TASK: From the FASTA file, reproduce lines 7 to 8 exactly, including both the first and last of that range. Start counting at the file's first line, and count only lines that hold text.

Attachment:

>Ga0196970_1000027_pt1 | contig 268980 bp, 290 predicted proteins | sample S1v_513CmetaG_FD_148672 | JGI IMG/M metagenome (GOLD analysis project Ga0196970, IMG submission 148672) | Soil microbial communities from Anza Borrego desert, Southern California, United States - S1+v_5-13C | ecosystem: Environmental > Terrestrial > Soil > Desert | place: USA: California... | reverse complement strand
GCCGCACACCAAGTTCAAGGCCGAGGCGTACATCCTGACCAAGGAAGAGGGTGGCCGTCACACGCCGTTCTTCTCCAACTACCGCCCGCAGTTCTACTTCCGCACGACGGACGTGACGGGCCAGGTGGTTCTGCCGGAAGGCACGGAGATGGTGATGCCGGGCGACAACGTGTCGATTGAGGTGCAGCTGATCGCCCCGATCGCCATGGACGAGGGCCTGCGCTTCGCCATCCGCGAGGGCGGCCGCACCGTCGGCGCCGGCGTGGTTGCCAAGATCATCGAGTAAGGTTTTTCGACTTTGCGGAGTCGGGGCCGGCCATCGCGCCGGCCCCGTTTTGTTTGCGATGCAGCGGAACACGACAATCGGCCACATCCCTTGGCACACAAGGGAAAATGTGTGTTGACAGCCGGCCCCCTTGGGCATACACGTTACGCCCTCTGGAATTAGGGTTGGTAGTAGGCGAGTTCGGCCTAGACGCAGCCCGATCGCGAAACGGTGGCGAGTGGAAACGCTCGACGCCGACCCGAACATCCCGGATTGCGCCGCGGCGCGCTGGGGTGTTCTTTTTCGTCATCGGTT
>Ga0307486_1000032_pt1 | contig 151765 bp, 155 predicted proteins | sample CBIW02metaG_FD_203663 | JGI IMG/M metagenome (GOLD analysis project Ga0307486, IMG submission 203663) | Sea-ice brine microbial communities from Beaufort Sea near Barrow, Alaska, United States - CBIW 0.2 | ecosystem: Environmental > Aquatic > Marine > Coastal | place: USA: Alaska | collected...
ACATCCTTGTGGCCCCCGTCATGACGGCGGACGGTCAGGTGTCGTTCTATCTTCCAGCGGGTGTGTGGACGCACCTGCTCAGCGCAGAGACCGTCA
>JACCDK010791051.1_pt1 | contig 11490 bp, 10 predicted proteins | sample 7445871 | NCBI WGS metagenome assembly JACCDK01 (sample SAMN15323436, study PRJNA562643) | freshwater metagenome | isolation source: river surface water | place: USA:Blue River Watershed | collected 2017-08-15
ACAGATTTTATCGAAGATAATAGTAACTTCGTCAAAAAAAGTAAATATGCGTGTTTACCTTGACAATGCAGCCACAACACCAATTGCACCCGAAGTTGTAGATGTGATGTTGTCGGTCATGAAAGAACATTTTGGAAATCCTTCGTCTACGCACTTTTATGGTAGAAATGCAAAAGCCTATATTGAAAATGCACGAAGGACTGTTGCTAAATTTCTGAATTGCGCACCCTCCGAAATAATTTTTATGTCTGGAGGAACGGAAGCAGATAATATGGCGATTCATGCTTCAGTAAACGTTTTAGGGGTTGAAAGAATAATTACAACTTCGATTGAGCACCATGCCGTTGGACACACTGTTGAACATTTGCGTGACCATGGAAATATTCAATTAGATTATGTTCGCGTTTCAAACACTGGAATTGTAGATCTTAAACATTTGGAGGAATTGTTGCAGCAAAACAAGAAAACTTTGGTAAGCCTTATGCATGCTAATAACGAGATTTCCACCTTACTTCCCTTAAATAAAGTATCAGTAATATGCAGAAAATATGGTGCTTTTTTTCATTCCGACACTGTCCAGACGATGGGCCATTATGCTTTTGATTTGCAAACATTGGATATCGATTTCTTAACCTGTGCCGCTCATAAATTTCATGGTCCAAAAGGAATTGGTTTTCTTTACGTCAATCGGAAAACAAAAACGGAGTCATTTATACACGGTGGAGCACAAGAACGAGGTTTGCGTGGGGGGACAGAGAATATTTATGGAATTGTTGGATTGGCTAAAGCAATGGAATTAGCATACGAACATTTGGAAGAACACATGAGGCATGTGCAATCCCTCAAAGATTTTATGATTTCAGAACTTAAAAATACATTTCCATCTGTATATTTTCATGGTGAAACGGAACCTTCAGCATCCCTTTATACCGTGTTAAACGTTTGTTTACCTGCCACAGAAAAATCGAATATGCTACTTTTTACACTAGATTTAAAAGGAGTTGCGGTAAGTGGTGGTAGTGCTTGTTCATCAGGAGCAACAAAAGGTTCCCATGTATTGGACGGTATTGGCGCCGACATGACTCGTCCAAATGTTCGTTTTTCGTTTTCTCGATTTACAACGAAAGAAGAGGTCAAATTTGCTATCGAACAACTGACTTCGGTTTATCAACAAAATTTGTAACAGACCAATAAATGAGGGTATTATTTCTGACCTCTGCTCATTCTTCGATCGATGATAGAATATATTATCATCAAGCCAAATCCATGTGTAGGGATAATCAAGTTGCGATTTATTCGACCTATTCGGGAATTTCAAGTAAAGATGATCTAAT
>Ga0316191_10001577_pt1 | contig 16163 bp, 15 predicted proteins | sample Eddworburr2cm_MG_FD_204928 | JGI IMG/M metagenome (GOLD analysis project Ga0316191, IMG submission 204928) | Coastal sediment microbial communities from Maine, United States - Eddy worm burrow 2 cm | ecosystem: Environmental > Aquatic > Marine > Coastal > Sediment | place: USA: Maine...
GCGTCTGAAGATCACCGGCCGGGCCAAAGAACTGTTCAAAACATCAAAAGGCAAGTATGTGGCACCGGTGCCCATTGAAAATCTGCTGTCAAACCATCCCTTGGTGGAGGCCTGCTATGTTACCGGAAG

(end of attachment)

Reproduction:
>Ga0316191_10001577_pt1 | contig 16163 bp, 15 predicted proteins | sample Eddworburr2cm_MG_FD_204928 | JGI IMG/M metagenome (GOLD analysis project Ga0316191, IMG submission 204928) | Coastal sediment microbial communities from Maine, United States - Eddy worm burrow 2 cm | ecosystem: Environmental > Aquatic > Marine > Coastal > Sediment | place: USA: Maine...
GCGTCTGAAGATCACCGGCCGGGCCAAAGAACTGTTCAAAACATCAAAAGGCAAGTATGTGGCACCGGTGCCCATTGAAAATCTGCTGTCAAACCATCCCTTGGTGGAGGCCTGCTATGTTACCGGAAG